Overall, despite my gripes with this volume and the fact that this volume and the volume before it has not answered my question (WHO IS THE ADVERSARY?), “Fables: Animal Farm” was a great read and I am still excited to see what will become of the fables after the ordeal in this volume.

[BOOK REVIEW] Locke and Key: Head Games Volume 2 by Joe Hill

Title:  Locke and Key:  Head Games Volume 2

Author:  Joe Hill

Artist:  Gabriel Rodriguez 

Genre: Supernatural / Horror / Fantasy

Year Published: 2009

Year Read: 2012

Series: Locke and Key #2

Publisher: IDW Comics

Source:  Library

Content Rating:  Ages 16+ (Strong Language and Gory Violence)

After reading the first volume of Joe Hill’s fantastic “Locke and Key” series, “Welcome to Lovecraft,” I wanted to see more adventures from the Locke siblings, Tyler, Kinsey and Bode!  But after reading the second volume of the “Locke and Key” series, “Head Games,” I got even more than I bargained for as I not only saw more adventures starring the Locke kids, but we also got more background information on the mysterious “lady in the well” or is known as Zack in this volume!  “Locke and Key: Head Games” is definitely one fantastic follow up to the first volume that fans will easily get into!

The story starts off with an old man named Joe Ridgeway who happens to be one of the teachers at the Locke kids’ school and how he relates to the audience about how he lost his true love to cancer years ago.  However, the story starts to pick up when Joe Ridgeway soon discovers the dark secret of Zack Wells, a new student who had mysteriously transferred from another school and how he does not seem like a normal student. We also start to learn more about Zack Wells and how he is mysteriously tied to a man named Lucas Don Caravaggio who knew the Locke kids’ father.  Also, the Locke kids find another key that can open another door to your head!

Alright, so now that I have pretty much summarized this volume without spoiling too much from the story, here are some things I liked about this volume!  For one thing, I really enjoyed the way that Joe Hill explained the background history of Lucas Don Caravaggio, a young man who seems to have known the Locke kids’ father in this volume.  It was really interesting learning about how Lucas Don Caravaggio is connected to the mysterious Zack Wells since that seems to be essential to the plot of this series so far and I loved the way that Joe Hill is trying to alert the readers about Zack’s secret plans for the Locke kids without really spoiling too much of his plans.  It is true that I wanted more adventures with the three kids Tyler, Kinsey and Bode and we did get more adventures starring these three kids, especially when they found the head key, but Joe Hill also continues their story on how they are still coping with their father’s death and yet are becoming close friends with Zack Wells (despite not knowing his true intentions for being with them, which brings so much tension to the story). Gabriel Rodriguez’s artwork is as always gorgeous to look at and I loved the colorings that he puts on the artwork as they are a bit dark and dreary which fits the mood of the story and I also loved the facial expressions on the characters as you can see the frightened expressions whenever they are terrified of a certain situation (and believe me, it happens quite often in this volume!).  Also, I loved how Gabriel Rodriguez actually has some surreal imagery in this volume, especially when we take a peak inside the character’s heads and see how they view their lives!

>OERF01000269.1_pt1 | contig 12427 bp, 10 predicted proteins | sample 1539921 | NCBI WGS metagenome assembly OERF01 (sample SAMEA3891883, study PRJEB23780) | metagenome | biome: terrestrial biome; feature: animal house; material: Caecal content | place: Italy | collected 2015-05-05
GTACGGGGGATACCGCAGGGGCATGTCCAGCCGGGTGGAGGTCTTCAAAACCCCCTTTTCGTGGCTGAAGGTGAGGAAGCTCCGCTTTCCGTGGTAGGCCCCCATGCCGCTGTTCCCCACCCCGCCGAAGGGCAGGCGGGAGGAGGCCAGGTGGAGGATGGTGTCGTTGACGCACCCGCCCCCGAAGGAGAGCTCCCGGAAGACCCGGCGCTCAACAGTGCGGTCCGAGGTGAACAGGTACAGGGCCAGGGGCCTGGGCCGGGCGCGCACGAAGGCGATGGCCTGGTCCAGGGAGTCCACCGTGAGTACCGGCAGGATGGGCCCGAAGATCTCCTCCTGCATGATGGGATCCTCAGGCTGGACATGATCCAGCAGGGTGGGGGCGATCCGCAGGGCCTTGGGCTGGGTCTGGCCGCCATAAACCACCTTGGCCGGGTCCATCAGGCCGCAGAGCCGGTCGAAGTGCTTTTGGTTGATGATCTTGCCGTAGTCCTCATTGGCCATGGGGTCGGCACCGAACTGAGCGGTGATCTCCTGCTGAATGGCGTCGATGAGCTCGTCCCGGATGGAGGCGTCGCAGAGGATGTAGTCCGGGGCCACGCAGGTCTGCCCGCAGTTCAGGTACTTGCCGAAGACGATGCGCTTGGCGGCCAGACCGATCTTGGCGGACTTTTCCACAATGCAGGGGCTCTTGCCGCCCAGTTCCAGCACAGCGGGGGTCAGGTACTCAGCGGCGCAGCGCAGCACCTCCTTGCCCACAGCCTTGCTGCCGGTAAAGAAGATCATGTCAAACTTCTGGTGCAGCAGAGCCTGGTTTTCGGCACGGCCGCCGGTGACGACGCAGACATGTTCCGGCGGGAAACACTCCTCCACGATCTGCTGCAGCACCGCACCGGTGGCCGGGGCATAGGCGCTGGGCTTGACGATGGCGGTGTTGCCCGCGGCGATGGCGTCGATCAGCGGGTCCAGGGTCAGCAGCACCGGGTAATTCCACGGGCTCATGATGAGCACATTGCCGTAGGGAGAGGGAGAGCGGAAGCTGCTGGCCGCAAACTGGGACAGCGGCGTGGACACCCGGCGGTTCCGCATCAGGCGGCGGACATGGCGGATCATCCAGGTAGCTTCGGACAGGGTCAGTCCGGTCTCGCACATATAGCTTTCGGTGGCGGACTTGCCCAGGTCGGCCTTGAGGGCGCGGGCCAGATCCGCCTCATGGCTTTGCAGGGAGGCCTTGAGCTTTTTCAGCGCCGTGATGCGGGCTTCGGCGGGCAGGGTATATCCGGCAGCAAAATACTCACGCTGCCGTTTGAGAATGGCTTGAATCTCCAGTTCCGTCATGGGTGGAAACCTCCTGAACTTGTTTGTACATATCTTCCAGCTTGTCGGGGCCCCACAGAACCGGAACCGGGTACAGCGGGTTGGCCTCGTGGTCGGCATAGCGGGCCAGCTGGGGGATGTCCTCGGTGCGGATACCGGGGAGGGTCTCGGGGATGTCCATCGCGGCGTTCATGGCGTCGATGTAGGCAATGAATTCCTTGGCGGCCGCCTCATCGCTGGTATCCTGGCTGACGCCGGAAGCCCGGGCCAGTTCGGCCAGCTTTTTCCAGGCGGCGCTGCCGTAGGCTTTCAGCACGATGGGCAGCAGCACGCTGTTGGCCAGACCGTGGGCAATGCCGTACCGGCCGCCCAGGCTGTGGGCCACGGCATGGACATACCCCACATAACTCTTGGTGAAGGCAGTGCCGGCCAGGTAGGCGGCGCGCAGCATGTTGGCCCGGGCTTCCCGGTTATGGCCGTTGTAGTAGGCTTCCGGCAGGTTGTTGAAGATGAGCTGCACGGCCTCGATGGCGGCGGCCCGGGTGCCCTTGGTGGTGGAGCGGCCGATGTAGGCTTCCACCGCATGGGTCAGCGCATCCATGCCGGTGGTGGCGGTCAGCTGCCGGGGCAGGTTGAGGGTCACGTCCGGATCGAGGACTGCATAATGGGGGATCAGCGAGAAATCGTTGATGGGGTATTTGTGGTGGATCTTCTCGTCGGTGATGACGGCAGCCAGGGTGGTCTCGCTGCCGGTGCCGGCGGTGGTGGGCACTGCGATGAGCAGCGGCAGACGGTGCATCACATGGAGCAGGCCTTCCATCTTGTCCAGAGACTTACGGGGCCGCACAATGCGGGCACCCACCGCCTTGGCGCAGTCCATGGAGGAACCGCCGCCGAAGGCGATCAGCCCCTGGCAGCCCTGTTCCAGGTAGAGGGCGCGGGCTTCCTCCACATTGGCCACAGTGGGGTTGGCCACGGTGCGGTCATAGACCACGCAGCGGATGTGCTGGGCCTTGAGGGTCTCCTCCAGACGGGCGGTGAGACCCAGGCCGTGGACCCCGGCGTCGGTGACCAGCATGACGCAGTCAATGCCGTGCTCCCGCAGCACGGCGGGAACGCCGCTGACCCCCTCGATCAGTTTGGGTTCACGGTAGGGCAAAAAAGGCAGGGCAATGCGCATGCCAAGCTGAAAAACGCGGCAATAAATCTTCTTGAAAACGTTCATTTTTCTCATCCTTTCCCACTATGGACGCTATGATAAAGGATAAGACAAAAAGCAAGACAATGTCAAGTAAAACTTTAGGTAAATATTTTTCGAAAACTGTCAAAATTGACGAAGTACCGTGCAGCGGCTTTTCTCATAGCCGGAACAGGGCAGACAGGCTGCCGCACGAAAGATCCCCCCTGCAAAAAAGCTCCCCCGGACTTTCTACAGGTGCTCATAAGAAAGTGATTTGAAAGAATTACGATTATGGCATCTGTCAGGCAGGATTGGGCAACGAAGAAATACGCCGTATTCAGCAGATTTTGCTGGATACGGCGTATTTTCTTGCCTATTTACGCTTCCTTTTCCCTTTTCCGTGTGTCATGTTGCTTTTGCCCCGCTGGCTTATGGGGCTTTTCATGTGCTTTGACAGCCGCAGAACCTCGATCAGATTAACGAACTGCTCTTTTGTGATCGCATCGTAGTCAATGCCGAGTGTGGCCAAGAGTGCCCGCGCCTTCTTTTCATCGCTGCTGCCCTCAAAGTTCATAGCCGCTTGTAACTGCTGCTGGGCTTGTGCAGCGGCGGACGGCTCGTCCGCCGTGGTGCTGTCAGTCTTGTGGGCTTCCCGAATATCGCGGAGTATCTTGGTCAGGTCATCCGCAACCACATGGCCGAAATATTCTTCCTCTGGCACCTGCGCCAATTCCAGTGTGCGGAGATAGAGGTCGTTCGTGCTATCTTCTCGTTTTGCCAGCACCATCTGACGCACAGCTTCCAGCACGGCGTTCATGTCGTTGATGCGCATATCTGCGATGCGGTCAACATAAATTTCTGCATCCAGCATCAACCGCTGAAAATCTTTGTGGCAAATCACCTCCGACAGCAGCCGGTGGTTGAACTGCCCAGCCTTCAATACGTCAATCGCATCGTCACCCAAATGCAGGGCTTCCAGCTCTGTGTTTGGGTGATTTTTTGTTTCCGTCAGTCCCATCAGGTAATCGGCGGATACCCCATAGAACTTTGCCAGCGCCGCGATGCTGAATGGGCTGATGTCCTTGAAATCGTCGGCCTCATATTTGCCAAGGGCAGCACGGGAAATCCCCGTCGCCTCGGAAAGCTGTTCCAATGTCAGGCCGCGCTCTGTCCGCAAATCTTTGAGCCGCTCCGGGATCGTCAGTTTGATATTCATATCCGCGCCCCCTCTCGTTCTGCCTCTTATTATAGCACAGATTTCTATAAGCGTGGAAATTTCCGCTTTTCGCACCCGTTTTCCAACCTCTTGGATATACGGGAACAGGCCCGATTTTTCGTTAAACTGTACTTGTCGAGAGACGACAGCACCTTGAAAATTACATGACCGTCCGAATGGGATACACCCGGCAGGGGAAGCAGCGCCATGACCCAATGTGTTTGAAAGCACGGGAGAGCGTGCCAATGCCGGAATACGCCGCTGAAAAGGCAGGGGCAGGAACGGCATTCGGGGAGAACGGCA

For anyone who does not like strong language or violence in graphic novels aka comics, then be forewarned that this volume contains a bunch of language and some gory violence.  Although this volume was not as violent as the first volume, there are still some scenes where people are murdered and there is a lot of blood being shown during these murder scenes.  Also, some readers might be a bit disturbed at the idea about characters being able to open up their heads even though it does not hurt the characters when they do this.

Overall, “Locke and Key: Head Games” is a brilliant follow up to the first volume and has done an excellent job at explaining not only the Locke kids’ current situation, but it also reveals the back story on Lucas Don Caravaggio that proves to be a huge focus on the “Locke and Key” stories in the future.  I am definitely looking forward to reading the third volume in the “Locke and Key” series, “Crown of Shadows!”

[BOOK REVIEW] The Sandman: The Wake Volume 10 by Neil Gaiman

Title:  The Sandman:  The Wake Volume 10

Author: Neil Gaiman

Artists: Michael Zulli, Jon J. Muth and Charles Vess